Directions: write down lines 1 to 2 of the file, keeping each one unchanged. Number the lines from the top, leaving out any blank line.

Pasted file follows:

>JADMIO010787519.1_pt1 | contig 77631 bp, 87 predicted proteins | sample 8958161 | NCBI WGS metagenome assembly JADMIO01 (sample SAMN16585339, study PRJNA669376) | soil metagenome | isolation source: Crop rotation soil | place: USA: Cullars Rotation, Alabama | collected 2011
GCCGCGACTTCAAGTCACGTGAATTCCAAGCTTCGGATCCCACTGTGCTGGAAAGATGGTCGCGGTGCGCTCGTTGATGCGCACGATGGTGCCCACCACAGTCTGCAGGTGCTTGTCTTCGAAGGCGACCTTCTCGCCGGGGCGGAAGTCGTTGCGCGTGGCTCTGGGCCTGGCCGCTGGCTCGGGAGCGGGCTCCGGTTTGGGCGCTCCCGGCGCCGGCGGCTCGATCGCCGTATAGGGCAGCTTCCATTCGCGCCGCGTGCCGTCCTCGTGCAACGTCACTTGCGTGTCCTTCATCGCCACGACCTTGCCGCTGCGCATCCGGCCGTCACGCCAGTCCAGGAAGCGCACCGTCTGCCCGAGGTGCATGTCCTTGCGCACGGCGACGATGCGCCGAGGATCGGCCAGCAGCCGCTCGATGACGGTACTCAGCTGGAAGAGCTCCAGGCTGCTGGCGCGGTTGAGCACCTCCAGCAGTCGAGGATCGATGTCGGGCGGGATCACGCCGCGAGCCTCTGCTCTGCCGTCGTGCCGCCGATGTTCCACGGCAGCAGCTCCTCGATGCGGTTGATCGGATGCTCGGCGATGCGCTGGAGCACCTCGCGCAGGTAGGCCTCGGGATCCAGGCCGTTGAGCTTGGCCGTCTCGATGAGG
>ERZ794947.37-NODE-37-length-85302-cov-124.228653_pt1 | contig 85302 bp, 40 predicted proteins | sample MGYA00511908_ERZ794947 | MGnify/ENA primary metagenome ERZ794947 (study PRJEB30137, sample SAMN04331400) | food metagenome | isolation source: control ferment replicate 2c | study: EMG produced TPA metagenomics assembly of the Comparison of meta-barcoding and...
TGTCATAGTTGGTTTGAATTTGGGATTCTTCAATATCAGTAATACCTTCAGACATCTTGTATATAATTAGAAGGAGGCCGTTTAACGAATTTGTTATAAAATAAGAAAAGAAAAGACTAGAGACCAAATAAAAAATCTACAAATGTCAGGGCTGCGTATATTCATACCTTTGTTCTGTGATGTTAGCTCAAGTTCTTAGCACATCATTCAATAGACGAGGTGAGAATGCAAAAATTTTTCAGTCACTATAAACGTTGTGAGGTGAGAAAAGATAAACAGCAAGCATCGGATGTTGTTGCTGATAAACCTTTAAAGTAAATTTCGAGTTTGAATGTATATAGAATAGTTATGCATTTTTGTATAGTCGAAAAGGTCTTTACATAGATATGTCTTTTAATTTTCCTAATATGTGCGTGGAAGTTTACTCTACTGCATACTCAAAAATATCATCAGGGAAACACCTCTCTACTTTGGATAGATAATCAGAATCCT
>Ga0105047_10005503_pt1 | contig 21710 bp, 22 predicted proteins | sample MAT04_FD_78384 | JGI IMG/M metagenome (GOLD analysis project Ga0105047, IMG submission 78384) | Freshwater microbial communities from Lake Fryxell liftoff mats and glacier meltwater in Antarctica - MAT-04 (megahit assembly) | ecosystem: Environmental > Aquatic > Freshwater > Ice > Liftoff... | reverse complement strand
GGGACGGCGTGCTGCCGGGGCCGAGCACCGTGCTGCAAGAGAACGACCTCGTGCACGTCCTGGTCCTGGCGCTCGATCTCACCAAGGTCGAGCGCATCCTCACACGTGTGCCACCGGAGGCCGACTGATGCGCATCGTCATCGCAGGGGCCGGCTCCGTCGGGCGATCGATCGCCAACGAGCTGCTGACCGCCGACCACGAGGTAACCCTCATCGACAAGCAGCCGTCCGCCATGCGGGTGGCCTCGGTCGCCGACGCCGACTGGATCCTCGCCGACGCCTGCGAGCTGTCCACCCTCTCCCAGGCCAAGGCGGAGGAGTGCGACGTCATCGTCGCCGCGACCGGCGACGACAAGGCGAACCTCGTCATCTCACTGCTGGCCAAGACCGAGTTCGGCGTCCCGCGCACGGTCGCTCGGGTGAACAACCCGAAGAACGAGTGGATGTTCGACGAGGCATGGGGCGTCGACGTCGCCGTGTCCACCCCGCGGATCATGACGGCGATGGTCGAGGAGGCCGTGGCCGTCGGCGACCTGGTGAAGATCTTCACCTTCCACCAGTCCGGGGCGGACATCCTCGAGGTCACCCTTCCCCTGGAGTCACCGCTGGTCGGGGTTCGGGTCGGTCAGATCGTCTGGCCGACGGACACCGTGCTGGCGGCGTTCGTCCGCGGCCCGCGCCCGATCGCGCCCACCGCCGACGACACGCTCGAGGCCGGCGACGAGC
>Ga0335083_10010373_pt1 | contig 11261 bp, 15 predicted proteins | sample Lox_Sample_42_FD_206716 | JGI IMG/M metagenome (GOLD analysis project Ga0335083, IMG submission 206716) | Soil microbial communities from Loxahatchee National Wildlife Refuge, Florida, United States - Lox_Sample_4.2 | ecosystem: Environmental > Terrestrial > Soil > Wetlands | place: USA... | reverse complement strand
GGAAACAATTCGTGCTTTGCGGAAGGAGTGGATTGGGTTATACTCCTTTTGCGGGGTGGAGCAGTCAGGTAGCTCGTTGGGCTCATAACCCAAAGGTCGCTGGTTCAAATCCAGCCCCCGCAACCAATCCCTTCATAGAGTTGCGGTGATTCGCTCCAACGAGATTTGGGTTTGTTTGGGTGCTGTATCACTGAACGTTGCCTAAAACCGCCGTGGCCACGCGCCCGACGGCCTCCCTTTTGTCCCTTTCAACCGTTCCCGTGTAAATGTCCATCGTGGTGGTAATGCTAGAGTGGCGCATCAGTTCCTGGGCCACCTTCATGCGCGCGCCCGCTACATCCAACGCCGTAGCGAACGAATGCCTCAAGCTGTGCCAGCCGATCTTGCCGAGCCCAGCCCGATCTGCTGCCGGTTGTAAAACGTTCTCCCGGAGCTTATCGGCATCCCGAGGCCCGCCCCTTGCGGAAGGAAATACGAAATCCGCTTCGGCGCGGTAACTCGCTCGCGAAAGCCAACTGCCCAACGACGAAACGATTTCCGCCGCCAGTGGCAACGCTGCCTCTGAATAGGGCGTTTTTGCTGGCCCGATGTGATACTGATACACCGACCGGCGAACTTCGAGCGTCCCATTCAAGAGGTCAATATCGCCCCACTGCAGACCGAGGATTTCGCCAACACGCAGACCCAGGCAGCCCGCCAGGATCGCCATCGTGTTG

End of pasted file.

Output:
>JADMIO010787519.1_pt1 | contig 77631 bp, 87 predicted proteins | sample 8958161 | NCBI WGS metagenome assembly JADMIO01 (sample SAMN16585339, study PRJNA669376) | soil metagenome | isolation source: Crop rotation soil | place: USA: Cullars Rotation, Alabama | collected 2011
GCCGCGACTTCAAGTCACGTGAATTCCAAGCTTCGGATCCCACTGTGCTGGAAAGATGGTCGCGGTGCGCTCGTTGATGCGCACGATGGTGCCCACCACAGTCTGCAGGTGCTTGTCTTCGAAGGCGACCTTCTCGCCGGGGCGGAAGTCGTTGCGCGTGGCTCTGGGCCTGGCCGCTGGCTCGGGAGCGGGCTCCGGTTTGGGCGCTCCCGGCGCCGGCGGCTCGATCGCCGTATAGGGCAGCTTCCATTCGCGCCGCGTGCCGTCCTCGTGCAACGTCACTTGCGTGTCCTTCATCGCCACGACCTTGCCGCTGCGCATCCGGCCGTCACGCCAGTCCAGGAAGCGCACCGTCTGCCCGAGGTGCATGTCCTTGCGCACGGCGACGATGCGCCGAGGATCGGCCAGCAGCCGCTCGATGACGGTACTCAGCTGGAAGAGCTCCAGGCTGCTGGCGCGGTTGAGCACCTCCAGCAGTCGAGGATCGATGTCGGGCGGGATCACGCCGCGAGCCTCTGCTCTGCCGTCGTGCCGCCGATGTTCCACGGCAGCAGCTCCTCGATGCGGTTGATCGGATGCTCGGCGATGCGCTGGAGCACCTCGCGCAGGTAGGCCTCGGGATCCAGGCCGTTGAGCTTGGCCGTCTCGATGAGG